Monday, December 6, 2010

Jef relates a tale of two revelations, with a beastly epilogue

It wasn't the best of times nor the worst, but I spent Thursday afternoon enjoying a couple of twin revelations while trying to learn something else.

I was, as I often am, trying to find out what I'm made of. This time I was looking for more empirical information in the form of my anaerobic threshold and VO2 max. So I was running on a treadmill, my left arm wrapped in a blood-pressure cuff, a heart-rate monitor belt around my chest, and most significantly, a mask over my mouth and nose connected to a tube with a valve that fed me fresh air one way and sent my expelled breath another. My job was simply to keep up with the slowly accelerating treadmill until I had reached the absolute limit of my ability.
  • Revelation 1: Somebody actually found a way to make running indoors on a treadmill more miserable.
  • Revelation 2: Tony Venticinque, the staff exercise physiologist at Fraser Bicycle and Fitness' sports performance lab, found a way to make it less miserable.

I've been worried ever since that I gave up too soon or too easily (just like after a race; it's automatic). My heart rate maxed out at 172 beats per minute, a rate I'll normally hold for 30 minutes to an hour on a training run. I'll usually top out in the low 180s. But that's without a big, heavy mask pinching my nose and rationing my oxygen through its valve somewhat more slowly than it arrives via the atmosphere. And really, it's just a weird way to run. Luke, my coach, says these tests are very uncomfortable the first time you do them and it's almost impossible for that not to have an effect. At any rate, we got the information we needed, and I'll re-test in six weeks or so anyway to gauge how my training is coming along. So maybe I've just set myself up for big-time improvement.

Still, after a Thursday run like that, I was ready for an easy Friday effort. I opted to run through the Detroit Zoo. It's about a mile and a half from my house; I'm a member, so I only have to disrupt my run long enough to flash a card instead of digging out cash for admission; and on a wintry weekday, you've just about got the place to yourself. And a lot of the animals are a good deal more active in the colder weather.

It was a nice, low-stress run - for me. Like I said, I just about had the place to myself. Just about. I think I ran across maybe four people. Unfortunately, I scared the bejesus out of two of them. They heard me coming up behind them and thought I was an escaped animal, which I'll bet raised their heart rate a good deal above 172 bpm.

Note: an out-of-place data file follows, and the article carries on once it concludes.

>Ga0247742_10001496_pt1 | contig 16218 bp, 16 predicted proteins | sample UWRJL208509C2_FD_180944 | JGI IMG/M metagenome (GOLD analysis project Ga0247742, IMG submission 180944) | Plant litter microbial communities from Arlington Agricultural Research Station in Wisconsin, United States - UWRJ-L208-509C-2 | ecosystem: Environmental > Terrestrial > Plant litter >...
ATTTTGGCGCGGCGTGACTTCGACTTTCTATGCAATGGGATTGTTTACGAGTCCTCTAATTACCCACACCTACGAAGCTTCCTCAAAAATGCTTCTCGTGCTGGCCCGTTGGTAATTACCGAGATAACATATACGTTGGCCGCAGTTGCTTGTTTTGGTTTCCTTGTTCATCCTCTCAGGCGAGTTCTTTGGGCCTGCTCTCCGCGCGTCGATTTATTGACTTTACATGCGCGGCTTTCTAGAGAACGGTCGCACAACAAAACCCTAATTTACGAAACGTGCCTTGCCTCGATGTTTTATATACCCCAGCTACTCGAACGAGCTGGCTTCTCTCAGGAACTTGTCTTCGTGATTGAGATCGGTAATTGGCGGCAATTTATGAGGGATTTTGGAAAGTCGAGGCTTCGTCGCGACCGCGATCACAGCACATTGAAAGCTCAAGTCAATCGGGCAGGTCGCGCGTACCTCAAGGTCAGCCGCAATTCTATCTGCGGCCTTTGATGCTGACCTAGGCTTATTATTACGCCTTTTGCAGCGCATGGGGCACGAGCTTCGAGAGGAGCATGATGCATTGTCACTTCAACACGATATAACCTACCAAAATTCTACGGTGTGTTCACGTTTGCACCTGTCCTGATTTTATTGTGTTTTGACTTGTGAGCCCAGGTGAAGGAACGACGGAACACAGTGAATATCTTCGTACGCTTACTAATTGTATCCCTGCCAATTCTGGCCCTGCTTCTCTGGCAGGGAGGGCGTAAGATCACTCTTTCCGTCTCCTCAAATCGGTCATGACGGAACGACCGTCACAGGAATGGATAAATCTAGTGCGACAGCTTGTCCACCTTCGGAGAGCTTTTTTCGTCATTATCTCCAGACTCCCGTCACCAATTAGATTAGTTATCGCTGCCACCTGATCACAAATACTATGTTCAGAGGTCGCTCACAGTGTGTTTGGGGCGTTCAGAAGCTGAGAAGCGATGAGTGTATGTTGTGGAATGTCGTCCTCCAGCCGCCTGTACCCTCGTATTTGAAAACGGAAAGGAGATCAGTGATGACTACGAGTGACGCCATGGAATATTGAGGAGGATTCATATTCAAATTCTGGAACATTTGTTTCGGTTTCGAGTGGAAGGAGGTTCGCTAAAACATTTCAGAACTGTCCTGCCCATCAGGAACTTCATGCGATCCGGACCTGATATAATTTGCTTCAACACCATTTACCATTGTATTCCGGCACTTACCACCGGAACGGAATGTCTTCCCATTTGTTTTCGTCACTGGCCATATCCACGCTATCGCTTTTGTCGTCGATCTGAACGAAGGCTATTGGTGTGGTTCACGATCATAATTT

I was so sorry. Yet vain. Sympathetic as I was, I still hoped, for at least a moment or two, they thought I was some kind of gazelle.



Vicky said...

When next you step onto that treadmill for the re-test, keep in mind that so many things can affect the results. My husband found this out first-hand.

For instance, your results will be skewed considerably if you mis-step and lose your balance. This is more likely if you are using back-up equipment that has been hauled out because the main equipment spontaneously failed that morning.

The results will be even further affected if the grab bar that is normally there for balance and is case of mis-striding has been removed to allow for an arch-like thingy to be put in place to hold the jury-rigged breathing apparatus. If someone *happens* to have put the arch-like thingy on *backwards* so that it is behind you rather than in front AND if they have forgotten to attach the cord to you that stops the machine when it is tugged, several things will happen all at once. Any one of these might impinge upon your ability to perform admirably.

Firstly, you will be unable to regain your balance as you are currently travelling pretty freaking fast. The machine will not stop as you lose your balance. You will stagger, whack your head off the arch behind you as you try to regain composure. This will lead to your semi-strangulation by the breathing apparatus tube that has somehow been pulled lose. As you flail madly, the machine will continue to roll along, unperturbed. You will finally lose your composure utterly, at fhit the treadmill sideways and be spit out at full speed onto indoor-outdoor carpet. The resulting road rash will require a over month to heal and runs from ankle to shoulder.

But the worst part will be that somehow the folks in your running club will find out.

So many factors can affect your performance....